Sarah Walters is a reluctant Camellia Society debutante. She has always felt ill-fitted to the old-fashioned gentility of Southern womanhood and family life, but in Charleston, established rules and manners mean everything. As Sarah grows older, moving north and navigating love and life in New York, she and her group of displaced deb sisters try ...Read MoreSarah Walters is a reluctant Camellia Society debutante. She has always felt ill-fitted to the old-fashioned gentility of Southern womanhood and family life, but in Charleston, established rules and manners mean everything. As Sarah grows older, moving north and navigating love and life in New York, she and her group of displaced deb sisters try to define themselves within the realities of modern life. Heartbreak, illness, addiction, career disappointments: this was not the hazy, happy future promised to them by their Camellia mothers. But events outside her control - an unplanned pregnancy, a family death - lead Sarah back home to Charleston and to some difficult choices. And only then does she realise that as much as she tries to deny it, where she comes from will always affect where she ends up. Perhaps the motto 'Once a Camellia, always a Camellia' has more of a power over her than she would care to admit. Tender, hilarious and immensely readable, Girls in Trucks is a debut by a unique new voice.Read Less
Very good. Appearance of only slight previous use. Cover and binding show a little wear. All pages are undamaged with potentially only a few, small markings. Help save a tree. Buy all your used books from Thriftbooks. Read. Recycle and Reuse.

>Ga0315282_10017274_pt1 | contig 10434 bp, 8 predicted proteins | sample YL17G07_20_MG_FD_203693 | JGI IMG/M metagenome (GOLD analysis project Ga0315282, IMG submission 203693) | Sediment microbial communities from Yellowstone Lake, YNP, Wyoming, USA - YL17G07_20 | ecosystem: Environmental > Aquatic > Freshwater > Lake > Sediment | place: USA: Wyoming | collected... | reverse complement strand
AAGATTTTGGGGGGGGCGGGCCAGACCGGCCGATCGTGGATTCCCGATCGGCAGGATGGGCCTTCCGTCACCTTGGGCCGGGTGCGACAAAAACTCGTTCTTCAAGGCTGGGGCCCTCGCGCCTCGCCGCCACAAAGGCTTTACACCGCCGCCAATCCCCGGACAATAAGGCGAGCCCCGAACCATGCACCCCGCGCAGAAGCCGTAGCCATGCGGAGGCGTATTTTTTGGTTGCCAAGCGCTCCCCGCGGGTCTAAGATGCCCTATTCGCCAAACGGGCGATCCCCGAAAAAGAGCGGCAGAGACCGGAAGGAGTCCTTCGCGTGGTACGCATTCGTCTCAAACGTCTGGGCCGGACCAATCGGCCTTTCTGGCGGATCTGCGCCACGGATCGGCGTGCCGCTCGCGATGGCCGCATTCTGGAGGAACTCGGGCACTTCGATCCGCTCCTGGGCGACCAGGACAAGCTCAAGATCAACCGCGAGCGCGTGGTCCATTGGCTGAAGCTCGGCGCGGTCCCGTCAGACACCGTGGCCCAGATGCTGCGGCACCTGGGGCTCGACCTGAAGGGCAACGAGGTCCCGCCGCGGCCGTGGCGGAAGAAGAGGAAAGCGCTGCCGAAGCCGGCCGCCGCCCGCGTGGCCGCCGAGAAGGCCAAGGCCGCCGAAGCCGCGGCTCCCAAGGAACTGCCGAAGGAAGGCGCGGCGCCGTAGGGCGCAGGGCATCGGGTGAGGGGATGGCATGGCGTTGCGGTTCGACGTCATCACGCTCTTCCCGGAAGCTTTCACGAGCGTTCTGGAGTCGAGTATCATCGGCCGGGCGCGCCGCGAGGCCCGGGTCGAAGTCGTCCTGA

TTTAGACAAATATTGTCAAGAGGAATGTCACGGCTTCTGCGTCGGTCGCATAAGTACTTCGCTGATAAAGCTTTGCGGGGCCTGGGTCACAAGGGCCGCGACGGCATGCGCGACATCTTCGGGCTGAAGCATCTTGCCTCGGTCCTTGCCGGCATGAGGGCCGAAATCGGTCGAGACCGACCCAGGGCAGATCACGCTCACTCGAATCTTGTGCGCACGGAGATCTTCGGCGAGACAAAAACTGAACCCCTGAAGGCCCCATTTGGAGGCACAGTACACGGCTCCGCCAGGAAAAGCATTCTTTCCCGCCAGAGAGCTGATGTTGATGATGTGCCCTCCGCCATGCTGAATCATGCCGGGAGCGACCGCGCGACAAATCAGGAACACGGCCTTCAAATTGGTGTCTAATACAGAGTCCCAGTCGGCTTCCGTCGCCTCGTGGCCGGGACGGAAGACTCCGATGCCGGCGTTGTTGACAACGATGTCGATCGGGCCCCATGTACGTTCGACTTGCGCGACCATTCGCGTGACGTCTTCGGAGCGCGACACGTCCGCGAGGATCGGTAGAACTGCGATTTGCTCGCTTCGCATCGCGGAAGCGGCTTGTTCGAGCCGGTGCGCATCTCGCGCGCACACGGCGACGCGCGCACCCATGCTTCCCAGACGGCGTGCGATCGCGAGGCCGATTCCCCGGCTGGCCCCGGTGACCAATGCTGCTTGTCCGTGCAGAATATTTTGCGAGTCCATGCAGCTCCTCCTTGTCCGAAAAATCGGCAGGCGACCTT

Publishers Weekly, 2008-01-28 An unenthusiastic Southern debutante copes with the cruelties of postcollege New York life in Crouch's amusing debut. Sarah Walters is neither a misfit nor the queen of the Camellia Society cotillion scene growing up in Charleston, S.C. But when she and her fellow Camellias try to make a life in New York City, they find themselves coping in unexpectedly dangerous ways-from standard substance addictions to Sarah's fixation on preppy ex-boyfriend Max, a smooth and sadistic child of wealth. While the formula of young women in the big city seems destined for cliche, Crouch subverts most expectations; Sarah almost purposely misses an opportunity for happiness and stability with the gentle lover she met in Europe, and her ploy to ignite sparks with a college friend goes painfully awry. When Sarah goes back to Charleston and faces a perhaps too over-the-top family crisis (it involves suicide and lesbianism), the reader's left with the hope that the worst is over. Though this feels almost like a collection-each chapter its own story with its own narrative technique-Crouch's portrayal of a young woman's self-sabotage and the pitfalls facing young women in a cold world is wise, wry and heartbreaking. (Apr.) Copyright 2008 Reed Business Information.
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